On New Mattresses and First-Night Effect

new mattresses first-night effect

On New Mattresses and First-Night Effect

There are a few things some people experience when sleeping in any kind of new setting, and it’s broadly known as the first-night effect. Abbreviated FNE, this is a legitimate, scientifically-backed phenomenon – and it’s one that can impact those who have just purchased a new mattress, along with a few other common situations.

At 2 Brothers Mattress, we’re here to offer a huge range of sleep products to clients around Salt Lake City, Provo, American Fork and nearby parts of Utah – including mattresses, adjustable bed frames, sleep accessories and more. Let’s look at the first-night effect, the science behind it, and how it may impact some (but definitely not all) buyers of new mattresses on that initial night home.

What is First-Night Effect?

For those unfamiliar with it, the name gives a strong clue for what the first-night effect entails. Basically, it’s a phenomenon where people experience difficulty sleeping or poor quality sleep when they are in a new environment – one that is unfamiliar to them. This can include a new hotel room, someone else’s home, or even their own bedroom after purchasing a new mattress.

FNE can impact people in different ways. Some will find that it causes them to struggle to fall asleep, while others may wake up more frequently throughout the night. Still others may simply have a lower quality of sleep overall, leading to grogginess or fatigue the next day.

The Science Behind FNE

While there’s still plenty of research being done in this area, current theories suggest that FNE is caused by an over-activation of one hemisphere in the brain during the first night in a new environment. This can be due to a number of factors, including increased alertness and vigilance as the brain tries to protect itself from potential danger in an unfamiliar setting.

Basically, your brain is split into the left and right sides. Your left side is more responsible for imagination and creativity, while the right side primarily covers logical and calculation-based areas. Those experiencing FNE often have more active left hemisphere activity – their brains are trying to keep logical functions alert even while the body is trying to go to sleep. This can lead to the aforementioned difficulty falling asleep or staying asleep.

How Common is FNE?

As we noted earlier, not everyone experiences FNE – and even those who do may only experience it in certain situations. It’s important to note that while this phenomenon has been studied for decades, there’s still plenty we don’t know about it. We do know that it’s more common in adults than children, and that it can decrease with repeated exposure to a new environment. Additionally, those who are more anxious or sensitive to change may also be more likely to experience FNE.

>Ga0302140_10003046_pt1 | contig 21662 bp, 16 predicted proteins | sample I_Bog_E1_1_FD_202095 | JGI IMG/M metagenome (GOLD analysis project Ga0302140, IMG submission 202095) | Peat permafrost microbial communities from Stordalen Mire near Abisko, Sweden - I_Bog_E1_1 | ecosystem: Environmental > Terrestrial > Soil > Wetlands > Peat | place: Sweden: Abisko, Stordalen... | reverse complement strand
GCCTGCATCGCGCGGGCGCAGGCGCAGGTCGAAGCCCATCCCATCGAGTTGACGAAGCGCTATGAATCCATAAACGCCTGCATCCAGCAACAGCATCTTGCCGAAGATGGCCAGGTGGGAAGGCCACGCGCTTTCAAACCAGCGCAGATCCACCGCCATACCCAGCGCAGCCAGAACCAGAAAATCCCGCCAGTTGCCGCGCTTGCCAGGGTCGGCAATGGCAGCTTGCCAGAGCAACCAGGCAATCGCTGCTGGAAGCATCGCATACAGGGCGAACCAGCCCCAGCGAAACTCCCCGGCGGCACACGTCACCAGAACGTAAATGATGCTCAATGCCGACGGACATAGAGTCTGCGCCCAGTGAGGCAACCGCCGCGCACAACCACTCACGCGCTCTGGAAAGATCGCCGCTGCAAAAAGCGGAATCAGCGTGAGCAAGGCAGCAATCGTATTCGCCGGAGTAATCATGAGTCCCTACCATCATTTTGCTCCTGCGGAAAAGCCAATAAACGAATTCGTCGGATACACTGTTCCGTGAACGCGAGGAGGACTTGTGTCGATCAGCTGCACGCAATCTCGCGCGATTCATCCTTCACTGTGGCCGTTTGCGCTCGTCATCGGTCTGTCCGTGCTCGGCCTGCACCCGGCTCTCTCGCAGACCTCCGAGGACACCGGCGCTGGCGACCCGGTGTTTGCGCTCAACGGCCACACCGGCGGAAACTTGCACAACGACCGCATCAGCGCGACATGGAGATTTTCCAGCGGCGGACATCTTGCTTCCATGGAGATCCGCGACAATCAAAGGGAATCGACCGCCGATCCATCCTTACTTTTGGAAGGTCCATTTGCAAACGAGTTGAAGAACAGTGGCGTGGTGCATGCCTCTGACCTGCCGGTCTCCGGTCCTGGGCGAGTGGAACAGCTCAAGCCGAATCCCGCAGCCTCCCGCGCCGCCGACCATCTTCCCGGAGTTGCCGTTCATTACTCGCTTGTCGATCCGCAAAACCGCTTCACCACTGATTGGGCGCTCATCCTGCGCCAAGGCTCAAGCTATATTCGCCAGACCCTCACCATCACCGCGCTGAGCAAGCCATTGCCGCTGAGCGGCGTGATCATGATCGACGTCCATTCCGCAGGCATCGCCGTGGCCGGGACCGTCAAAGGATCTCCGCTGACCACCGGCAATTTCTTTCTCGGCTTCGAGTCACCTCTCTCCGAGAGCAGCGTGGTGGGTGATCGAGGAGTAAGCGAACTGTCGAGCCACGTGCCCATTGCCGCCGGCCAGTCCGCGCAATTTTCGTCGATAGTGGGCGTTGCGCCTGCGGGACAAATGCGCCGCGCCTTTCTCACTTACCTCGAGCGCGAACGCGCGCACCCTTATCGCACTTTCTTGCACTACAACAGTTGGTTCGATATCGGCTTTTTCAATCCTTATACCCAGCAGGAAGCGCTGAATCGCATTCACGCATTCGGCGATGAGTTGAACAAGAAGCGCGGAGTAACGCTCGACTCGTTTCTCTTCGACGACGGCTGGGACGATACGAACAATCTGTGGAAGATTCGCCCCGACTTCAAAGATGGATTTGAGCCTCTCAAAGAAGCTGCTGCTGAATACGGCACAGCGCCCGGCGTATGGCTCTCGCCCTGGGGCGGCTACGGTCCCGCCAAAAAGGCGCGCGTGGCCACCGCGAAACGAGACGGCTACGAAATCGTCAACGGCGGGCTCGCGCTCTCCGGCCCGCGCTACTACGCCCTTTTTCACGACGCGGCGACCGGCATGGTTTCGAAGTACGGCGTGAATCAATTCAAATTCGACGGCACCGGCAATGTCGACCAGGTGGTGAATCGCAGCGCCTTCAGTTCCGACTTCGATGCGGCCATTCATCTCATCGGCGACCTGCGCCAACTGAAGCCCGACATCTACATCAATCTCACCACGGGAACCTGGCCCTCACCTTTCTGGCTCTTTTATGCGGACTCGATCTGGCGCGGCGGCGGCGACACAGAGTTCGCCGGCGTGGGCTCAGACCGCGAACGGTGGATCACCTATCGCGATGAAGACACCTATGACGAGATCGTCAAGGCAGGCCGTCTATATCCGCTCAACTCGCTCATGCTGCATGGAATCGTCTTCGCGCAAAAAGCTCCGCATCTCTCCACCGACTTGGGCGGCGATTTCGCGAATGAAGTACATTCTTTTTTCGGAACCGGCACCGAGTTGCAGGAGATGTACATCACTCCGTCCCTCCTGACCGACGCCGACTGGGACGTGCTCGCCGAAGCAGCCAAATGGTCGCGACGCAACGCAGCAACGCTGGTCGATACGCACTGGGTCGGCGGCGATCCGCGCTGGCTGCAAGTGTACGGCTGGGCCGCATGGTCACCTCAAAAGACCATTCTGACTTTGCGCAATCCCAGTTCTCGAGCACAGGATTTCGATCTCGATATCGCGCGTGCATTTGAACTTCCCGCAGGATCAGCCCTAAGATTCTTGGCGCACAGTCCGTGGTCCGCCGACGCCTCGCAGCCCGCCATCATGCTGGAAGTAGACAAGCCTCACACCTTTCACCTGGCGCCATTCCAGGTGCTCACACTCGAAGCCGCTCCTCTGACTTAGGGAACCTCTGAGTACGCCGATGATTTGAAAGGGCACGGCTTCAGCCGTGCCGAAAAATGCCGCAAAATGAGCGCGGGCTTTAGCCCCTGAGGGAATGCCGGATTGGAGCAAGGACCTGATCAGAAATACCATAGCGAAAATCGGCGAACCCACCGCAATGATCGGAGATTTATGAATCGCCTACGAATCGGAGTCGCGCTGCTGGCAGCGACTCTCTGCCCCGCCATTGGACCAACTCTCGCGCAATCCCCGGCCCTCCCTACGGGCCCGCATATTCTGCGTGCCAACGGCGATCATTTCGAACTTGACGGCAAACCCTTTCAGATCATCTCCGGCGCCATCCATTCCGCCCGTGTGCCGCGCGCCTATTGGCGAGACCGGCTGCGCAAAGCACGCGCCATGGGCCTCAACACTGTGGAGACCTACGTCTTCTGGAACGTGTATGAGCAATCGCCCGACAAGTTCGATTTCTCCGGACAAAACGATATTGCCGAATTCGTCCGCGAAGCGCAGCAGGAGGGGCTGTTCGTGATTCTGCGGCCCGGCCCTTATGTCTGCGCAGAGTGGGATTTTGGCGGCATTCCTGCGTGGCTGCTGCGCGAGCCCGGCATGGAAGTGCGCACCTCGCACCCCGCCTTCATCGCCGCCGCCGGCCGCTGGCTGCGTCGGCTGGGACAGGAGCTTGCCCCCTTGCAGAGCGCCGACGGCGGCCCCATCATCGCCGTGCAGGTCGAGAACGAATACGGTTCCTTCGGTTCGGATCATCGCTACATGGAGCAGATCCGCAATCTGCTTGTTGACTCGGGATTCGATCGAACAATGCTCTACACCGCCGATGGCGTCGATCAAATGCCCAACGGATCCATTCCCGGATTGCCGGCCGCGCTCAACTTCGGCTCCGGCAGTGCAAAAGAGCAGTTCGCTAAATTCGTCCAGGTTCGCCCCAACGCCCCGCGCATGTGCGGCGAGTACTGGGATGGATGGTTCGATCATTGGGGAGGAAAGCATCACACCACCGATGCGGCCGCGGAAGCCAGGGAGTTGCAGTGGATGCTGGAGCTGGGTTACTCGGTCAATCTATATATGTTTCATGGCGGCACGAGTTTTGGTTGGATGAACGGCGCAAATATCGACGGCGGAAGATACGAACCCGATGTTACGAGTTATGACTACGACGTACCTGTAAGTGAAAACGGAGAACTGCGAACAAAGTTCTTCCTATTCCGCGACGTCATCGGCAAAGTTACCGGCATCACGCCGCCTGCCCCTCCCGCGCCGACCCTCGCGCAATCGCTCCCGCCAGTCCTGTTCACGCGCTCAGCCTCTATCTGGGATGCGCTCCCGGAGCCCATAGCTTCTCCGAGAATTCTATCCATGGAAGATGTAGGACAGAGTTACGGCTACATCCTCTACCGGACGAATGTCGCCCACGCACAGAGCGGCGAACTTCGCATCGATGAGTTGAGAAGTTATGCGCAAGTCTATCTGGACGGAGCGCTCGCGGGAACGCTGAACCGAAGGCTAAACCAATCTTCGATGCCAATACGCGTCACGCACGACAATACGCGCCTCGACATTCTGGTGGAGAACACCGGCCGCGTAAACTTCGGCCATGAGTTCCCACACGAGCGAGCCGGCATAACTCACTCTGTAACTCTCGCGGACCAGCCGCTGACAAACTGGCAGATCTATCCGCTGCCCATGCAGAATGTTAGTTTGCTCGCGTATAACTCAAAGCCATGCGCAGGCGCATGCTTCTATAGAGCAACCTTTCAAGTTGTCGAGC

Possible Symptoms or Issues Resulting from FNE

Luckily, the vast majority of cases of FNE are limited to just a single night – hence the name. Many will be minor even within that scope – you might take just a bit longer to fall asleep than you normally would, rather than hours and hours longer.

As we noted above, however, it’s possible that it can be more severe in some rare cases. Those who experience such severe FNE may find that it has an impact on their daily functioning, leading to fatigue and other mental health issues. These are rare cases, however – most of the time, FNE is a minor inconvenience at worst.

Preparing For and Managing FNE

There are a few simple ways to prepare for possible FNE, whether you’ve just bought a new mattress or you’re sleeping in a new environment. These are especially beneficial if you know you’re a sensitive sleeper and think your chances of FNE are higher, or if you’ve experienced it in the past. Some examples include:

  • Simply be aware of it: It may sound silly to some, but simply being aware of the possibility of FNE can make it less likely to actually occur. Knowing that your brain could be over-activated and preparing yourself for this can help you relax.
  • Bring familiar items: If possible, bring some familiar items from your own bedroom into a new environment. This can include pillows, blankets or even just a favorite book – anything to give you a sense of comfort and familiarity.
  • Quality mattress: While not a guarantee, having a high-quality mattress can also help reduce FNE. Having proper support and comfort is key to getting good sleep in any environment.
  • Wind down before bed: Taking some time to relax and unwind in the hour leading up to bedtime can also help prevent FNE. Avoid screens and activities that stimulate your brain during this time.

The first-night effect is a real phenomenon that can impact some people when sleeping in a new environment, such as on a new mattress. While there’s still much to be learned about it, being aware of it and taking simple steps can help minimize its effects.

At 2 Brothers Mattress, we’re always here to help you find the perfect sleep solution for your unique needs. Come visit us today and see how we can improve your sleep, whether you’re in SLC, Provo, American Fork or any nearby part of Utah.

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